So firstly, we’d like to make one thing clear: there’s nothing wrong with having a ‘lifestle business’, one that can’t really be sold easily or grow exponentially. Creating a sustainable job for yourself and others is a real achievement. However, many entrepreneurs do want an exit strategy for their business – whether they want a big payday, or simply to do other things later in their working life. In that case, having a business that they can’t walk away from is a problem.


How do you tell if you’re running a lifestyle business? There’s one easy litmus test. Imagine the business if you weren’t working in it, and with another employee drawing down your salary: could it work? If you can foresee it humming along under a competent manager, you have a business that you can sell. If you instead see the whole thing coming apart within a few months, then you’re working in a lifestyle business – one that you just can’t sell and walk away from.


Some business just can’t advance beyond this dependence on the founding entrepreneur – but some can, even well after the start-up stage. If you want to shift away from running a lifestyle business to operating a more independent (and saleable) company, there are a few key steps to take.


Delegate and Replicate

Many businesses are dependent on an entrepreneur who works punishing hours for comparatively little financial reward. However, does this have to be the case? If you look at your team, they may well be able to take some of your workload, especially if this is presented in the right way: most good employees will welcome added responsibility, for example, if this means that they’re being groomed for management positions as the company grows. Taking some of this day-to-day work away will let you work on the business rather than in it. In time, your goal should be to replicate your own role within the company – this will allow you to adopt a strategic position, identifying opportunities, trouble-shooting and stepping back from day-to-day minutiae.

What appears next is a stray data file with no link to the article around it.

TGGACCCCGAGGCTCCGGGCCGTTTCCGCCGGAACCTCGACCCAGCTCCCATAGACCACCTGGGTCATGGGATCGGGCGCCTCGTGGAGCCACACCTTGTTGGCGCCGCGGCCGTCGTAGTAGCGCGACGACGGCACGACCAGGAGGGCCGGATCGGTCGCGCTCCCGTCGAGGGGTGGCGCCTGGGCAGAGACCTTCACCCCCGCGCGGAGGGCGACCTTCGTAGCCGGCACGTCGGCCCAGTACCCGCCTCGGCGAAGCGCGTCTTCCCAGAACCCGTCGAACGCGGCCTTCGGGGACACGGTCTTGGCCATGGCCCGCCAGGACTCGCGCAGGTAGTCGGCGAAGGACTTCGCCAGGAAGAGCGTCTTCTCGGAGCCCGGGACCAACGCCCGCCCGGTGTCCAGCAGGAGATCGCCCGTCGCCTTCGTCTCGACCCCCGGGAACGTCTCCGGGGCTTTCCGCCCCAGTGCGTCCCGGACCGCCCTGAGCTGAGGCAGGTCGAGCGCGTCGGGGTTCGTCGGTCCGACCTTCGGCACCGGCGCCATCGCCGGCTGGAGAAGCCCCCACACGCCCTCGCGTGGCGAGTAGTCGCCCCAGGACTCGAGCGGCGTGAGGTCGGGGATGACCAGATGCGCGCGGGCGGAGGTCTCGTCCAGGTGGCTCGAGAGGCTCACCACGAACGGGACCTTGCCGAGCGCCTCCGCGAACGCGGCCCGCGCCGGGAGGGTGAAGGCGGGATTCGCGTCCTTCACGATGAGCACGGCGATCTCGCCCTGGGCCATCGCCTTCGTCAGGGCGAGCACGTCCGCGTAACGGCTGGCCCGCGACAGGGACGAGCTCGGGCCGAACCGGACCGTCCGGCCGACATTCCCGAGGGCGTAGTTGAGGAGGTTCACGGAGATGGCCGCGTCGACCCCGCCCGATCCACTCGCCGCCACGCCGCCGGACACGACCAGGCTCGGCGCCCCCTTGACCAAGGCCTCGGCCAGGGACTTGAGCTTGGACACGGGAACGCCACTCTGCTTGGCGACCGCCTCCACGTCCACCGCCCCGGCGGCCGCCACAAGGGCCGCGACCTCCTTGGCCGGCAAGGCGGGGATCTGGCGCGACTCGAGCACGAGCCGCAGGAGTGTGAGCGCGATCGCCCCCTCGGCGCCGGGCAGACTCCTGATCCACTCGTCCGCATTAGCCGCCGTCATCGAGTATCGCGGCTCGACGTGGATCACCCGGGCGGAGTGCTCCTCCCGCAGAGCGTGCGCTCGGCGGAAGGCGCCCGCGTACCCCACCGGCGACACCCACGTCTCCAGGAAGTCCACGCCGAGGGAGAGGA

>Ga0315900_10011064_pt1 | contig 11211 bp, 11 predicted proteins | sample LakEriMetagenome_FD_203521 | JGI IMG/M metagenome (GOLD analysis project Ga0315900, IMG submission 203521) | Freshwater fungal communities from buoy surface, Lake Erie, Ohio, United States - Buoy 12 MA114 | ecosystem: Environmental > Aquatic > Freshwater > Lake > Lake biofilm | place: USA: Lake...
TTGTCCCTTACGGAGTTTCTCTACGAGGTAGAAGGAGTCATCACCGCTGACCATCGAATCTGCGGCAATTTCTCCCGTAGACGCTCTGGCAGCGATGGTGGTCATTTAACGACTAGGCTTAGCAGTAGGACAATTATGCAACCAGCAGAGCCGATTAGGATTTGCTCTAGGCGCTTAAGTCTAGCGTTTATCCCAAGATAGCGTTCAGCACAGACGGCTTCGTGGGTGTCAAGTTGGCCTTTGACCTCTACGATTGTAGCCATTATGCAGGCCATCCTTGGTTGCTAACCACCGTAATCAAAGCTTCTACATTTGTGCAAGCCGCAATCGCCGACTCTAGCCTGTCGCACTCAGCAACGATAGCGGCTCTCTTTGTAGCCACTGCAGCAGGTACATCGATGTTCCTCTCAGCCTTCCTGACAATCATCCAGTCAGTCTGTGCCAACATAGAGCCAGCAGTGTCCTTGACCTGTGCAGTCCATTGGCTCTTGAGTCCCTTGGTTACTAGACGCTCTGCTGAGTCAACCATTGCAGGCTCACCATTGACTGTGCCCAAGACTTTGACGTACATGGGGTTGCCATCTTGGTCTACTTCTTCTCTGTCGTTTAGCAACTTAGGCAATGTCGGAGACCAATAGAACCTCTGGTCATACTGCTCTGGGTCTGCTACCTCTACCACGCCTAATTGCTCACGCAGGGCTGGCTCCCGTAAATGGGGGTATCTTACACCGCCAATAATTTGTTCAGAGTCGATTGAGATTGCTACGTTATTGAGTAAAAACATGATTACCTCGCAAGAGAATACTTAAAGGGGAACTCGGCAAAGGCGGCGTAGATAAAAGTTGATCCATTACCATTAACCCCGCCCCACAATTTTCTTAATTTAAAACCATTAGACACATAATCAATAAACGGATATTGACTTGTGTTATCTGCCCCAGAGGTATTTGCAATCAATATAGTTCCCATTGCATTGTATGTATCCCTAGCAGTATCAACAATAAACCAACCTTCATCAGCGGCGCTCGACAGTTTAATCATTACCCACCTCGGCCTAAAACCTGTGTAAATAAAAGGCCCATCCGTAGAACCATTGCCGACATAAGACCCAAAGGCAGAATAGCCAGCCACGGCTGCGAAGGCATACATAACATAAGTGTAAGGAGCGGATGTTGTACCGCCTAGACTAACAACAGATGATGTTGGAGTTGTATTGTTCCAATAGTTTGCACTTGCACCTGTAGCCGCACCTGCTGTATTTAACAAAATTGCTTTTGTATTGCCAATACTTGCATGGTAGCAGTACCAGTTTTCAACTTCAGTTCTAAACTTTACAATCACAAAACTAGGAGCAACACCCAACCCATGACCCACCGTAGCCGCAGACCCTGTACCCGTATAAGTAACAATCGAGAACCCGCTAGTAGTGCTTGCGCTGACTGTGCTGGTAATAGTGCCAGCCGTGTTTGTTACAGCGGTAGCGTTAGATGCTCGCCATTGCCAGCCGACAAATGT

Maximise Profit

Growing a business can be expensive, especially when you’re looking to take on new employees and manage the cash-flow ‘lag’ that comes with new clients. In order to do this, you’ll need to maximise the profitability of current and future clients – this takes discipline and nerve. You can find some useful advice here on getting through the process.


Tie Down Clients

Many businesses could operate without their owner doing the day-to-day work, but are dependent on them because of client relationships. If your customers work with you because of you (rather than the advantages of your company), then that’s an issue you need to address.

Getting customers to feel that they’re working with a company rather than the entrepreneur requires a deft touch, and patience. Introduce them to members of your team, and gradually get them used to dealing with those people rather than yourself. In the early stages, of course, you will probably need to reassure them that you’re just a phonecall away if an issue requires your input. Also, tie clients down to long-term contracts if possible – if you’re looking to sell the business, this will reassure a potential buyer that the customers won’t just vanish when you leave yourself.


Do you have a question for DCA’s experts? Contact us or connect with us on Twitter.